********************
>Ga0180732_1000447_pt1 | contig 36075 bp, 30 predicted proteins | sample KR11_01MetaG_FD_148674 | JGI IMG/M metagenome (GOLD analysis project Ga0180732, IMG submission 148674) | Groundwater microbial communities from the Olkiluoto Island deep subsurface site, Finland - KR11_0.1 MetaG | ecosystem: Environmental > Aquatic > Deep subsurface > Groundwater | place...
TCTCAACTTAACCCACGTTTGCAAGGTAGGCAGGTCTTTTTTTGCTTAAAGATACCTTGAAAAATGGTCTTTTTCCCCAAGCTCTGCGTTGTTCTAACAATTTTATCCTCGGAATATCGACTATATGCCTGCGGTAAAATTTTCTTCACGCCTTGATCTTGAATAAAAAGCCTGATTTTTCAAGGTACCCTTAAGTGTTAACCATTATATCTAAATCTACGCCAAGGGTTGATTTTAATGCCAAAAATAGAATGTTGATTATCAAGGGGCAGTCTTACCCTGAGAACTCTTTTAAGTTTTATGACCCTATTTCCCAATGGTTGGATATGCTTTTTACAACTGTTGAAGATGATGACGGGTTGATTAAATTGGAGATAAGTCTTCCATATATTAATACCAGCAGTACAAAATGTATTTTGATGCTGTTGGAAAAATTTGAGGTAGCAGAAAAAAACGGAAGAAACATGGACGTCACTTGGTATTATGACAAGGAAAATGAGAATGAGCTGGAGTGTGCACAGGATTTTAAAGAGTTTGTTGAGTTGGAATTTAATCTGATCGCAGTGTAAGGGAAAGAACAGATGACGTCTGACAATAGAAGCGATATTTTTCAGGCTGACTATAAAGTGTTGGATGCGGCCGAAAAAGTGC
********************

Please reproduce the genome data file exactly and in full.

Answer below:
>Ga0180732_1000447_pt1 | contig 36075 bp, 30 predicted proteins | sample KR11_01MetaG_FD_148674 | JGI IMG/M metagenome (GOLD analysis project Ga0180732, IMG submission 148674) | Groundwater microbial communities from the Olkiluoto Island deep subsurface site, Finland - KR11_0.1 MetaG | ecosystem: Environmental > Aquatic > Deep subsurface > Groundwater | place...
TCTCAACTTAACCCACGTTTGCAAGGTAGGCAGGTCTTTTTTTGCTTAAAGATACCTTGAAAAATGGTCTTTTTCCCCAAGCTCTGCGTTGTTCTAACAATTTTATCCTCGGAATATCGACTATATGCCTGCGGTAAAATTTTCTTCACGCCTTGATCTTGAATAAAAAGCCTGATTTTTCAAGGTACCCTTAAGTGTTAACCATTATATCTAAATCTACGCCAAGGGTTGATTTTAATGCCAAAAATAGAATGTTGATTATCAAGGGGCAGTCTTACCCTGAGAACTCTTTTAAGTTTTATGACCCTATTTCCCAATGGTTGGATATGCTTTTTACAACTGTTGAAGATGATGACGGGTTGATTAAATTGGAGATAAGTCTTCCATATATTAATACCAGCAGTACAAAATGTATTTTGATGCTGTTGGAAAAATTTGAGGTAGCAGAAAAAAACGGAAGAAACATGGACGTCACTTGGTATTATGACAAGGAAAATGAGAATGAGCTGGAGTGTGCACAGGATTTTAAAGAGTTTGTTGAGTTGGAATTTAATCTGATCGCAGTGTAAGGGAAAGAACAGATGACGTCTGACAATAGAAGCGATATTTTTCAGGCTGACTATAAAGTGTTGGATGCGGCCGAAAAAGTGC